Welcome to our Change Readiness Self-Assessment and MBTI Response Style to Change Self-Assessment.
Change isn’t always easy, but it’s wrong to assume everyone will have a hard time. When you feel stuck or frustrated by expected changes, make sure to check your core values / beliefs to get a better understanding.
Here’s some core beliefs / values that occur quite frequently:
- I must not fail. Failure is a sign of weakness.
- Asking for help would give a bad impression. I need to take responsibility myself.
- If I am not in charge then something bad will happen. Certainly, things will go in the wrong direction.
- I need to have an answer. Not saying or doing anything is not an option.
- Everything must be perfect. Otherwise it’s wrong.
- I must prioritise my child’s needs. I must give my children the best possible.
Then ask yourself these questions:
- Is this rule helping me right now. Or is it a damaging core belief to keep holding… since it makes me too rigid whenever I’m expected to adapt my behaviour.
- How did the rule develop… was it driven by my current company or career choice? Or was this created within my upbringing environment… soemthing I inherited from my parents?
This is a form of CBT in which we can challenge our negative thinking.
The next stage is to considerwhich alternative rules or beliefs would be suitable replacements.
MBTI Response Style to Change Self-Assessment
What’s your response style to change?
A varied change response can be a good thing and each change response style has strengths you can leverage.
Try our Change Readiness tool here.
Coaching other’s response style to change
You may be managing someone who is very resistant to change. Speak to them one-on-one in order to
- Hear their personal story.
- Ask them what’s behind this thinking.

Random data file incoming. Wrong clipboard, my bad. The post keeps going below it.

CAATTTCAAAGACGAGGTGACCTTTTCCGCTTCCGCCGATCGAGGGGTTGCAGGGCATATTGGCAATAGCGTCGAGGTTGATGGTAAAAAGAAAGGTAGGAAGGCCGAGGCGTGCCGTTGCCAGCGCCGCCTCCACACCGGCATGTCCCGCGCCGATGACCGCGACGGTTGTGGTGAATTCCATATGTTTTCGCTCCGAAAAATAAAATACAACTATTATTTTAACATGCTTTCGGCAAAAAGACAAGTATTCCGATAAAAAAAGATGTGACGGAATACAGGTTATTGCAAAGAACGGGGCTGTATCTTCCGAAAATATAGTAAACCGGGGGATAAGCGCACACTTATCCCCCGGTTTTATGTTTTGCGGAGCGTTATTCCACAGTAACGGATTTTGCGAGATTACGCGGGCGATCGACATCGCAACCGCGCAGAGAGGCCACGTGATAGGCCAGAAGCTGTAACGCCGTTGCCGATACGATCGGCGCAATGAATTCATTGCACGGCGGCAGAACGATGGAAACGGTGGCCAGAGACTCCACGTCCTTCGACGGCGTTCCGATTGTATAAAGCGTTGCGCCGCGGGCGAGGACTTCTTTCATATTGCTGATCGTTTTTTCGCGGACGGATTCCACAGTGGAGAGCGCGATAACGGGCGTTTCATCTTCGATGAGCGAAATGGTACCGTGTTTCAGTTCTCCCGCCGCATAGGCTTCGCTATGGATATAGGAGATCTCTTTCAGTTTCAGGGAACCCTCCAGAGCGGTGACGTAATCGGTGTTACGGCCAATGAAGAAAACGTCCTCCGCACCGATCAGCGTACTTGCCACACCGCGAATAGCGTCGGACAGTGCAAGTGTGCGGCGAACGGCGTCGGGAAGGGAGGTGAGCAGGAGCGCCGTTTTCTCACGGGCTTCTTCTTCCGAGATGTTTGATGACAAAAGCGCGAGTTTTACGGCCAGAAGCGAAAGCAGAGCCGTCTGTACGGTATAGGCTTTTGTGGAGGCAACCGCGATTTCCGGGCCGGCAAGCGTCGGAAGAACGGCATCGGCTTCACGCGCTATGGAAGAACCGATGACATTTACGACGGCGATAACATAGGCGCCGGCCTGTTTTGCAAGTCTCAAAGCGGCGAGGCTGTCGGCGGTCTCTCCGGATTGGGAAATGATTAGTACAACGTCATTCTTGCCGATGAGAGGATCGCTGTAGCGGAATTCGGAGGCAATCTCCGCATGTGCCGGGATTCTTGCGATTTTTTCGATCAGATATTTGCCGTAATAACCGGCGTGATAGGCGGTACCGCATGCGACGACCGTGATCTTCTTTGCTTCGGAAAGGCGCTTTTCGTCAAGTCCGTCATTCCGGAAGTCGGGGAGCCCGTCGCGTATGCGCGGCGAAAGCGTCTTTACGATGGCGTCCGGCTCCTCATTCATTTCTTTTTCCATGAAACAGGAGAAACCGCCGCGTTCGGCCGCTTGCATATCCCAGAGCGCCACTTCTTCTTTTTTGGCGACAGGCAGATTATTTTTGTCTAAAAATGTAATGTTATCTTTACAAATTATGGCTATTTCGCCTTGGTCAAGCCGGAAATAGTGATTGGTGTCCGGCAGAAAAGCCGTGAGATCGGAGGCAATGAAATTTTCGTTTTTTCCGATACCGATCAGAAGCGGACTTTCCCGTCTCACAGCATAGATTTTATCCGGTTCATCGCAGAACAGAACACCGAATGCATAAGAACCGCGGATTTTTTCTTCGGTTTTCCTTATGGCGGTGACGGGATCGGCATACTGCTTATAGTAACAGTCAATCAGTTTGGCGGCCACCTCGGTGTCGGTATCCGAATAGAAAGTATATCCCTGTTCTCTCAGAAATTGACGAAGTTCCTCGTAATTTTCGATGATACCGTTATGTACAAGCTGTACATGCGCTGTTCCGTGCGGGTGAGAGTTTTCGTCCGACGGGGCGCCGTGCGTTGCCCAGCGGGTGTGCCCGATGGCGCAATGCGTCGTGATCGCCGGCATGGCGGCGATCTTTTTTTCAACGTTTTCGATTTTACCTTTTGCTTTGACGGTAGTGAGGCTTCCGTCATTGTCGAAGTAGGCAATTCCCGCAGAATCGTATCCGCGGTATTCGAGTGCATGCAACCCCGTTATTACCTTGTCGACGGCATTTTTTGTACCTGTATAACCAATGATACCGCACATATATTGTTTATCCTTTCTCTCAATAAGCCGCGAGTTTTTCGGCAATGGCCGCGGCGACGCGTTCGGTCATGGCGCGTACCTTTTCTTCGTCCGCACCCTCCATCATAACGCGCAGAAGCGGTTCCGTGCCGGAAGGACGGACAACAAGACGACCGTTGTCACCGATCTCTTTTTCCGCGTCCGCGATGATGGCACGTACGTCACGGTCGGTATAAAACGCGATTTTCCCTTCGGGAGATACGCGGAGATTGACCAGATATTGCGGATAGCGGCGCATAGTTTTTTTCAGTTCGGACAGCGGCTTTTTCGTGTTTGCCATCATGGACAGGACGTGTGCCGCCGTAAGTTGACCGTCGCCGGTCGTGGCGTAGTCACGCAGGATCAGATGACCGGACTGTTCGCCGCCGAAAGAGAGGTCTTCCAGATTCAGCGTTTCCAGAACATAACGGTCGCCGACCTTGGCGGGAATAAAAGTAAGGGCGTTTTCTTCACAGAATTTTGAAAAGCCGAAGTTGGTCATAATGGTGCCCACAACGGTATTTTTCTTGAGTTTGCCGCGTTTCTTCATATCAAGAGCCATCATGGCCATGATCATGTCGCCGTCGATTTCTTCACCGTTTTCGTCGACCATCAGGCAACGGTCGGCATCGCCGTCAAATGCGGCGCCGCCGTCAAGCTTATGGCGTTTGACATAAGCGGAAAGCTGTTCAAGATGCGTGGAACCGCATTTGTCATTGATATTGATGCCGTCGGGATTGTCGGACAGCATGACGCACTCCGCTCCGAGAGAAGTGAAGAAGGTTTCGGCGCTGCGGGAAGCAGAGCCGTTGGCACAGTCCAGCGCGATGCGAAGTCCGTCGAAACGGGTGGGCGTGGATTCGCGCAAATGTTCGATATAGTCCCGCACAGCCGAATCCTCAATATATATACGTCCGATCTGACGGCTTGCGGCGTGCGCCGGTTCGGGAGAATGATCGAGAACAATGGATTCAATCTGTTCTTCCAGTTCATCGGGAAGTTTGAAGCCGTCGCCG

- Allow their core values / beliefs to surface.
- Gain key insights into their response style to change and what’s behing their intentions to resist any form of change at work.
- Help you in the future to have the right conversation. Rather than any more frustrations.
How to use MBTI type
Essentially, you can know someone’s Myers-Briggs® personality type and know very little about their pain, their coping mechanisms, and their deeper selves. You can grasp how they prefer to interact with the world, what they look for when they decide, and the information that will interest them. But the enneagram type can reveal much more personal information.
For example, when someone tells you they’re a Two you can know that it’s important for them to be liked, to nurture, and to have harmonious interactions. Perhaps they grew up feeling like they were only worthwhile if they served and put others first.
You’ll know that their basic desire is to be loved and their basic fear is being unloved or unwanted for who they are. If they have issues with people-pleasing and flattery you can recognize that they want acknowledgement and intimacy.
If they’re a child of yours then you can help them to establish boundaries, and show them that they are loved for who they are – not what they do.
Our Other MBTI blogs
MBTI Change Readiness self-assessment
We are assessment specialists in both work and education settings. For more insights into meaningful assessments contact Rob Williams Assessment for a comprehensive appraisal.